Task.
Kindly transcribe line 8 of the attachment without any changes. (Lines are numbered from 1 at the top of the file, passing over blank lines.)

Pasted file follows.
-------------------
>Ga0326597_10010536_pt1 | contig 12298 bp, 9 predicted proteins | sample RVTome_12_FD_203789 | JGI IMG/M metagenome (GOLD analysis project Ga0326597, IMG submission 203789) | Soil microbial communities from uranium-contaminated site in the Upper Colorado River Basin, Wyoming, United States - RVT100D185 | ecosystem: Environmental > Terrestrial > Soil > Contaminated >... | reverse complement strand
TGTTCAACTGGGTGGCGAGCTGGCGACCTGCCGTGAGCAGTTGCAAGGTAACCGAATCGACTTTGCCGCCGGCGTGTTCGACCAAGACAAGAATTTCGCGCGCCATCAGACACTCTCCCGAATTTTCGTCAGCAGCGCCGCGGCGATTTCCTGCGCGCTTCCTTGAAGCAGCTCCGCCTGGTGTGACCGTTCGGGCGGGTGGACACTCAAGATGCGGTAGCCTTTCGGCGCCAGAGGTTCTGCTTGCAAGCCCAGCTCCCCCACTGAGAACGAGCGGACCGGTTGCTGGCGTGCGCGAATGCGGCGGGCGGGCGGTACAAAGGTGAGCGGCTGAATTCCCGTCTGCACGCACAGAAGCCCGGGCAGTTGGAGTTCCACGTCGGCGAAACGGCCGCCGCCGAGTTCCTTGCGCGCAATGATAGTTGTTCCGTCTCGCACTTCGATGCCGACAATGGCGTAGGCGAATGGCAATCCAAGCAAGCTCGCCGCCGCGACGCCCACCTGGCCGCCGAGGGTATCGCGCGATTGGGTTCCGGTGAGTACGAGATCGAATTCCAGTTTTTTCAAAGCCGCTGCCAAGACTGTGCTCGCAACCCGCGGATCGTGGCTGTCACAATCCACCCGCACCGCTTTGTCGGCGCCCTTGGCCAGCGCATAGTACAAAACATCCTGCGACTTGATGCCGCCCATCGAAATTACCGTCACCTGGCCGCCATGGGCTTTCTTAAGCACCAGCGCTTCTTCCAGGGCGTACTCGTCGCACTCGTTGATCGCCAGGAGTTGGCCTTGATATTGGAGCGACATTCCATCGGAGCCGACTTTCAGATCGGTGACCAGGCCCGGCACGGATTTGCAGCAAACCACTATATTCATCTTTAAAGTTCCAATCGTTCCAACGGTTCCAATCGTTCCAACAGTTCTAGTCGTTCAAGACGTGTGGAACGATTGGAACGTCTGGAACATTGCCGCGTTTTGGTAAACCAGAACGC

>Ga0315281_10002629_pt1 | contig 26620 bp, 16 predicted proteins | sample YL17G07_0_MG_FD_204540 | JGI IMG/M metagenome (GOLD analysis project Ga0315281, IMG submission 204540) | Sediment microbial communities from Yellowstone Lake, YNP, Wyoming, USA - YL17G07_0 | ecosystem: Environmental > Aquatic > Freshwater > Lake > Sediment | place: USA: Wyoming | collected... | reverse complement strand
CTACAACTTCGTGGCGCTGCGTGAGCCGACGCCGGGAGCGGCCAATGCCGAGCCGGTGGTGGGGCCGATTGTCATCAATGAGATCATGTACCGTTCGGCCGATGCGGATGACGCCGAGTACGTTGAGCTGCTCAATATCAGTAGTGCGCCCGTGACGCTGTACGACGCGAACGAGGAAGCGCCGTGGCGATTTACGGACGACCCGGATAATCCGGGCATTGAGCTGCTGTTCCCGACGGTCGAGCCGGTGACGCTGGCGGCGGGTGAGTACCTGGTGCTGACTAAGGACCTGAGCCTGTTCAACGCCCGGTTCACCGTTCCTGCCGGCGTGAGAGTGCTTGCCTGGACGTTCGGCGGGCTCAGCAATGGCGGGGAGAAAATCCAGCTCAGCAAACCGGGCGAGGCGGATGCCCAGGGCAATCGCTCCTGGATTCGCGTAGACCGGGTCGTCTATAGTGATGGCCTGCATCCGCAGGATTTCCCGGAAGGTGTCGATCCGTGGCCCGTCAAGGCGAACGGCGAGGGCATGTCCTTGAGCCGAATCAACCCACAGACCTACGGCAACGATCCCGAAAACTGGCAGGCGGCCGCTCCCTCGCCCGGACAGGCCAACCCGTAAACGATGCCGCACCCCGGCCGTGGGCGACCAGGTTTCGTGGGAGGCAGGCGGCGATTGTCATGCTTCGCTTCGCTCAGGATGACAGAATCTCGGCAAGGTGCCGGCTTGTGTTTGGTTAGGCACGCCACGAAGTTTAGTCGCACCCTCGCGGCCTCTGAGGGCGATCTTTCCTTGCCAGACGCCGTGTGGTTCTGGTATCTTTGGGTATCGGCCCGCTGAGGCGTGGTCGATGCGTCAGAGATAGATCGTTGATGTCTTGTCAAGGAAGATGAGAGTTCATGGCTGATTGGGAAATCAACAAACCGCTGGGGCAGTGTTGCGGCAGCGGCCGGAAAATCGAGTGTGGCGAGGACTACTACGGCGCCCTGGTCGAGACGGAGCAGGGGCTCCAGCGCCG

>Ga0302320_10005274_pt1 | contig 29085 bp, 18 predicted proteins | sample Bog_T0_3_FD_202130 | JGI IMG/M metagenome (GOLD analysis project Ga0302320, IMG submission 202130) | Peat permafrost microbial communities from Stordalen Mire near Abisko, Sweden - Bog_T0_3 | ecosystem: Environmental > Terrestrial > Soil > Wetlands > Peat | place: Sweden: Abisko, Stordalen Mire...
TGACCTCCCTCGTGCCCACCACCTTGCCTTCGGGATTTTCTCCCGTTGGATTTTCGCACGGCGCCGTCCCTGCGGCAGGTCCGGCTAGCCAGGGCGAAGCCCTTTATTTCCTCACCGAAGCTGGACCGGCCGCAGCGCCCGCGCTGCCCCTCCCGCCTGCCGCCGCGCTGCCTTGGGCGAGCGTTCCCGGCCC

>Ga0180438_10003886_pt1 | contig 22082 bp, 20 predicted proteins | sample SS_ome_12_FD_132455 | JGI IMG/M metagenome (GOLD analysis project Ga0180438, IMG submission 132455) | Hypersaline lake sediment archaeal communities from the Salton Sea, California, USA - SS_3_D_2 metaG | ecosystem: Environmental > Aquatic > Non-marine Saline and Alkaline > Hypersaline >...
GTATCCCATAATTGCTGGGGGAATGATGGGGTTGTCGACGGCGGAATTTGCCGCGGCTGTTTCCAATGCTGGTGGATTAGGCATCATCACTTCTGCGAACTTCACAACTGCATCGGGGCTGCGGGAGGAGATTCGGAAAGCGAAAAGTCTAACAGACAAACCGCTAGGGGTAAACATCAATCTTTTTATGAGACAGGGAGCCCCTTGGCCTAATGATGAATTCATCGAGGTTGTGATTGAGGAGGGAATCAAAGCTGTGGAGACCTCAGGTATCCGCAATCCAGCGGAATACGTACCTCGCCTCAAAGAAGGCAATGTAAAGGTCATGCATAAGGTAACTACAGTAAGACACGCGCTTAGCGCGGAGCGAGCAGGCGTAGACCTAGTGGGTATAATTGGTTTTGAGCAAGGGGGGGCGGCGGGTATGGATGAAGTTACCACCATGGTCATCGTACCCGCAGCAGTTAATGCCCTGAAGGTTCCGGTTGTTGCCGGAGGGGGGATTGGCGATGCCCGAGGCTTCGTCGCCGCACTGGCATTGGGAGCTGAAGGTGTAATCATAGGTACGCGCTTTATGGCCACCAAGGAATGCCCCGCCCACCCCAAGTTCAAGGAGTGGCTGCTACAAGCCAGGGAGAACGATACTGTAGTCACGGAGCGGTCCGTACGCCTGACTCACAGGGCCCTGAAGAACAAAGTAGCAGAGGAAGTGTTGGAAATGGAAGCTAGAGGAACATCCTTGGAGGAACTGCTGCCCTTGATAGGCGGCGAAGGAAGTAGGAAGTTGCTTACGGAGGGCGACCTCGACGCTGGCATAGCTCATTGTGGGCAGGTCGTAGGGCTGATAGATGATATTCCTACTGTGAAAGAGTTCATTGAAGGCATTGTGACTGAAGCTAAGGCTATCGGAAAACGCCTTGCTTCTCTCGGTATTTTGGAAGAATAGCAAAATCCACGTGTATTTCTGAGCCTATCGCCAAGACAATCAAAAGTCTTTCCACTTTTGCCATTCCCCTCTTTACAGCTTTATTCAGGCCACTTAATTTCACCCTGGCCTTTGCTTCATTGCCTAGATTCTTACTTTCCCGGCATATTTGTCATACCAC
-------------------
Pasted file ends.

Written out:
GTATCCCATAATTGCTGGGGGAATGATGGGGTTGTCGACGGCGGAATTTGCCGCGGCTGTTTCCAATGCTGGTGGATTAGGCATCATCACTTCTGCGAACTTCACAACTGCATCGGGGCTGCGGGAGGAGATTCGGAAAGCGAAAAGTCTAACAGACAAACCGCTAGGGGTAAACATCAATCTTTTTATGAGACAGGGAGCCCCTTGGCCTAATGATGAATTCATCGAGGTTGTGATTGAGGAGGGAATCAAAGCTGTGGAGACCTCAGGTATCCGCAATCCAGCGGAATACGTACCTCGCCTCAAAGAAGGCAATGTAAAGGTCATGCATAAGGTAACTACAGTAAGACACGCGCTTAGCGCGGAGCGAGCAGGCGTAGACCTAGTGGGTATAATTGGTTTTGAGCAAGGGGGGGCGGCGGGTATGGATGAAGTTACCACCATGGTCATCGTACCCGCAGCAGTTAATGCCCTGAAGGTTCCGGTTGTTGCCGGAGGGGGGATTGGCGATGCCCGAGGCTTCGTCGCCGCACTGGCATTGGGAGCTGAAGGTGTAATCATAGGTACGCGCTTTATGGCCACCAAGGAATGCCCCGCCCACCCCAAGTTCAAGGAGTGGCTGCTACAAGCCAGGGAGAACGATACTGTAGTCACGGAGCGGTCCGTACGCCTGACTCACAGGGCCCTGAAGAACAAAGTAGCAGAGGAAGTGTTGGAAATGGAAGCTAGAGGAACATCCTTGGAGGAACTGCTGCCCTTGATAGGCGGCGAAGGAAGTAGGAAGTTGCTTACGGAGGGCGACCTCGACGCTGGCATAGCTCATTGTGGGCAGGTCGTAGGGCTGATAGATGATATTCCTACTGTGAAAGAGTTCATTGAAGGCATTGTGACTGAAGCTAAGGCTATCGGAAAACGCCTTGCTTCTCTCGGTATTTTGGAAGAATAGCAAAATCCACGTGTATTTCTGAGCCTATCGCCAAGACAATCAAAAGTCTTTCCACTTTTGCCATTCCCCTCTTTACAGCTTTATTCAGGCCACTTAATTTCACCCTGGCCTTTGCTTCATTGCCTAGATTCTTACTTTCCCGGCATATTTGTCATACCAC